The Qarqafta (“Skull”) Monastery دير قرقفتا , between Ras Ayn and Majdal in upper Jazira, was built by St. Simon, and became famous at the beginning of the eighth century. By the middle of the tenth century, six bishops had graduated from it. It fell to ruin a long time ago.

St. Cyriacus Monastery دير مار قرياقس , near the village of Zarjal in al-Bushayriyya, in the province of Diyarbakr, lies about two days’ journey northeast of Diyarbakr. From the beginning of the fifteenth century to the beginning of the present century it was a bishopric see. It is still standing, although no one has lived in it for two years.

The Qatra, or Natif, Monastery القطرة أو الناطف  دير was built in the name of the Virgin and St. Theodorus. It is a small monastery hewn in the rocks in a mountain overlooking the Zafaran Monastery, and housed a group of monks. We have a great deal of information about it since the fourteenth century. At times it was administered by a bishop. It became empty, however, about 1927.

Qinnesrin Monastery دير قنسرين : built in the name of the Apostle Thomas on the bank of the Euphrates, opposite Jarabulus, about 530. It was a famous monastery until the ninth century and at its high point housed about 370 monks. It was burned by some dissenters, but was restored by Patriarch Dionysius I in 822. By 930, seven patriarchs and fifteen bishops had graduated from it. About 1025 it was attached to the diocese of Samosata. It is probable that it remained active until the thirteenth century, after which it was abandoned. See our article in the Patriarchal Magazine, IV, 265-278.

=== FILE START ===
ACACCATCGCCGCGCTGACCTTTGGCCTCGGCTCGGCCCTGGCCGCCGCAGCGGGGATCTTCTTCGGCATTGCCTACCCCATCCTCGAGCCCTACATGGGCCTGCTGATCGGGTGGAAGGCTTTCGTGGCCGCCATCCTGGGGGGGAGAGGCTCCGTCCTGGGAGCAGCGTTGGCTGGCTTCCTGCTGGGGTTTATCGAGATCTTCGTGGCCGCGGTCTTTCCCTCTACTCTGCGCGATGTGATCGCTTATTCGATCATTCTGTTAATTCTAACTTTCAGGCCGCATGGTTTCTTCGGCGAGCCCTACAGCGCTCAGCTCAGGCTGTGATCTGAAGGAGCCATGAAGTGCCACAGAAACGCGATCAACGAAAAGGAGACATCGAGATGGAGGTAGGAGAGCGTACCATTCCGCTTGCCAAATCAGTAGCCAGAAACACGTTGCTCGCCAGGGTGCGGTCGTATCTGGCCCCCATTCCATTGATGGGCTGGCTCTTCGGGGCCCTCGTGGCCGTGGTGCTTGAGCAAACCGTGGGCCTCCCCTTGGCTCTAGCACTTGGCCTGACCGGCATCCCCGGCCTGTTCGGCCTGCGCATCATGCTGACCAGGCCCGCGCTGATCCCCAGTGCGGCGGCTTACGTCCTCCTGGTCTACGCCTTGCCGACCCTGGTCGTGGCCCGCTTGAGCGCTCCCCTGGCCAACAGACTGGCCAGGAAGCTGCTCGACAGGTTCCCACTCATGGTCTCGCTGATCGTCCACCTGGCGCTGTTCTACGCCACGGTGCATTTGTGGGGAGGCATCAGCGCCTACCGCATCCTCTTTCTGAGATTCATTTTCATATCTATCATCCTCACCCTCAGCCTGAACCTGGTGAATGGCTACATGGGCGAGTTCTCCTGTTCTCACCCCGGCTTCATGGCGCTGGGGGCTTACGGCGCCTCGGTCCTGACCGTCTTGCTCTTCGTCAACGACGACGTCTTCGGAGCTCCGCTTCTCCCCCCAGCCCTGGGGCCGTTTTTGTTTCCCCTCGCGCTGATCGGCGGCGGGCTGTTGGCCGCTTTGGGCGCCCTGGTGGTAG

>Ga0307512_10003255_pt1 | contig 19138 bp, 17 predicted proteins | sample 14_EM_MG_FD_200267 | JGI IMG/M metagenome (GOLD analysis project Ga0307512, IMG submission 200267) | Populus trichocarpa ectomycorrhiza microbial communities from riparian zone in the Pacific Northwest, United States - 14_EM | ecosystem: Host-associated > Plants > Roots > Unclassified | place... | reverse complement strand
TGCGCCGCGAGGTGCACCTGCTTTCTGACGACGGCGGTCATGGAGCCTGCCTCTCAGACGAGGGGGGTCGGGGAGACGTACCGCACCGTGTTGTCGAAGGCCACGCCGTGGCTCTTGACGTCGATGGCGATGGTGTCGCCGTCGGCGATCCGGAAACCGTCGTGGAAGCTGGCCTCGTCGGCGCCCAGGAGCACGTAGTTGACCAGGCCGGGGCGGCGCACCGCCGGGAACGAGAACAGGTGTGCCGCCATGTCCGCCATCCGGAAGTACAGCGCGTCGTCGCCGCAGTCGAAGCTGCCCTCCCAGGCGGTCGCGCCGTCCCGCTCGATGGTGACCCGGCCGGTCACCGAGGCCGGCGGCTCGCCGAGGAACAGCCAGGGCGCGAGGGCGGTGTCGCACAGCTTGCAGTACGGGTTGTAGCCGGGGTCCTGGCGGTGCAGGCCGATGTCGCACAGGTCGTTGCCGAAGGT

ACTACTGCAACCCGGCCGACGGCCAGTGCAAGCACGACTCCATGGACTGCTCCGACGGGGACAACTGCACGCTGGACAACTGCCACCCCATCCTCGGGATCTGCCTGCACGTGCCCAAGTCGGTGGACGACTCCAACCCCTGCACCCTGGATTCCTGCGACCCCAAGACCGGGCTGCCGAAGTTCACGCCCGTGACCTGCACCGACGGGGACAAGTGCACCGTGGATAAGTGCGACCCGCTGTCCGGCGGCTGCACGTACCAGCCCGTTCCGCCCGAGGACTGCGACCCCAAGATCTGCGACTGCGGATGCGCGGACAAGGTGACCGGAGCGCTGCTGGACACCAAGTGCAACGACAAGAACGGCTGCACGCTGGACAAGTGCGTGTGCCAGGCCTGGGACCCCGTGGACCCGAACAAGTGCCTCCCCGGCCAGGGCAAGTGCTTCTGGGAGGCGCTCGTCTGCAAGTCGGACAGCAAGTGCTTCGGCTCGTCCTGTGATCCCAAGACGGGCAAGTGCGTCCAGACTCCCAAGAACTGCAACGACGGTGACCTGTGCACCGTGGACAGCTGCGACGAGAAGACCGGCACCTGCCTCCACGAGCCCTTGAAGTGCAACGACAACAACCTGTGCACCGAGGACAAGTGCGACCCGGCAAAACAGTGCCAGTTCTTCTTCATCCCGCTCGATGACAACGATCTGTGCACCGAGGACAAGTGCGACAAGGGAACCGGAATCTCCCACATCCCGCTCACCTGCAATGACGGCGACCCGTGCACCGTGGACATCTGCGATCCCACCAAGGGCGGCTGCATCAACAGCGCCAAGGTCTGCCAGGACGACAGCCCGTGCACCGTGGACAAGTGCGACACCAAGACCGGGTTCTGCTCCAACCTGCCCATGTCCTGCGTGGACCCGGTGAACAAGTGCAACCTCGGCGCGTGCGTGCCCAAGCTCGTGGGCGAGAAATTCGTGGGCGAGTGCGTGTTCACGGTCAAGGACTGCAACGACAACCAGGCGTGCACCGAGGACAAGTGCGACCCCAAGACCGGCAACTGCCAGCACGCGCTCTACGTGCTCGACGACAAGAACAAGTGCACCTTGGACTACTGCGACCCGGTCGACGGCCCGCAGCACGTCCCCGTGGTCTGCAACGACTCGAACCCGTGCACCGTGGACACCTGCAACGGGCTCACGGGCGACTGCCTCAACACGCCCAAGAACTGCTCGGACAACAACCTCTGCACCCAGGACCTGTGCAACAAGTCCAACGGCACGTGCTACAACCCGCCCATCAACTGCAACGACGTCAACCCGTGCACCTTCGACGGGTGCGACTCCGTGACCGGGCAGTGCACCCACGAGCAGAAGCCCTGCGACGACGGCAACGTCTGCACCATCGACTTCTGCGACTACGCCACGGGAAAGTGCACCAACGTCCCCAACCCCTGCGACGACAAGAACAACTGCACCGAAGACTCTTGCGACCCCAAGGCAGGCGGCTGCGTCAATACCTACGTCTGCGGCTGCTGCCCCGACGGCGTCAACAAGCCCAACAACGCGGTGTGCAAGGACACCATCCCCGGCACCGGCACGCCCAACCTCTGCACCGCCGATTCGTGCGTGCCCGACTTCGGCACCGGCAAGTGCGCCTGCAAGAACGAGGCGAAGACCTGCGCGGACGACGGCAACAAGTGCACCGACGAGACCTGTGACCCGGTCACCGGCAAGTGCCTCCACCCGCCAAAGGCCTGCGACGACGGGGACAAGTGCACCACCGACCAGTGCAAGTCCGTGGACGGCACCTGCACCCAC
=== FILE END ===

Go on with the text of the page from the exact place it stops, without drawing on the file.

Qanqart Monastery دير قَنقرت, built in the name of the prophet Iliyya (Elijah) near Qanqart, a journey of an hour and a half from Diyarbakr, was first mentioned in history in 1050. It was twice renovated, once by Patriarch Michael the Great in 1173, and again in 1730 by Patriarch Ignatius Shukr Allah. It was abandoned at the start of the nineteenth century, and on its site today stands a village called Qara Kelisa (“The Bla謹Church,” because of the black stones of the area). Its remains are still visible. See the Patriarchal Magazine, VI, 144-153.

The Quba Monastery دير قوبا , also called the Monastery of the Domes: in the Mountain of Edessa, south of St. Cosmas Church. Built at the beginning of the fifth century, it was destroyed by Ibn al-Bukhturi in 751, but was later restored. By 873 it had produced three bishops.

Kasliyud Monastery دير كاسليود : in the province of Marash. Between 1100 and 1200 four bishops graduated from it.